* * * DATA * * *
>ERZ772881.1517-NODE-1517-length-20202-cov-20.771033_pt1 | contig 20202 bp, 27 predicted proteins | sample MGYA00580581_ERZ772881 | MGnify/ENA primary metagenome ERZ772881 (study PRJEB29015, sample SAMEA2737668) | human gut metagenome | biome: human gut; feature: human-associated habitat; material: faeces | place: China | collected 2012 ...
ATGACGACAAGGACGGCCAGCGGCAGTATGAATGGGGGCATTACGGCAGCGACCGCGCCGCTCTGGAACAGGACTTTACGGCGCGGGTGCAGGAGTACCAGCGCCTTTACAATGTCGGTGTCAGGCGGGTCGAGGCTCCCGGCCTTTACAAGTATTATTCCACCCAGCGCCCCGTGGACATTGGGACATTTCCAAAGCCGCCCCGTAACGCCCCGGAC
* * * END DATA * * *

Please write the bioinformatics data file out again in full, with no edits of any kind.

>ERZ772881.1517-NODE-1517-length-20202-cov-20.771033_pt1 | contig 20202 bp, 27 predicted proteins | sample MGYA00580581_ERZ772881 | MGnify/ENA primary metagenome ERZ772881 (study PRJEB29015, sample SAMEA2737668) | human gut metagenome | biome: human gut; feature: human-associated habitat; material: faeces | place: China | collected 2012 ...
ATGACGACAAGGACGGCCAGCGGCAGTATGAATGGGGGCATTACGGCAGCGACCGCGCCGCTCTGGAACAGGACTTTACGGCGCGGGTGCAGGAGTACCAGCGCCTTTACAATGTCGGTGTCAGGCGGGTCGAGGCTCCCGGCCTTTACAAGTATTATTCCACCCAGCGCCCCGTGGACATTGGGACATTTCCAAAGCCGCCCCGTAACGCCCCGGAC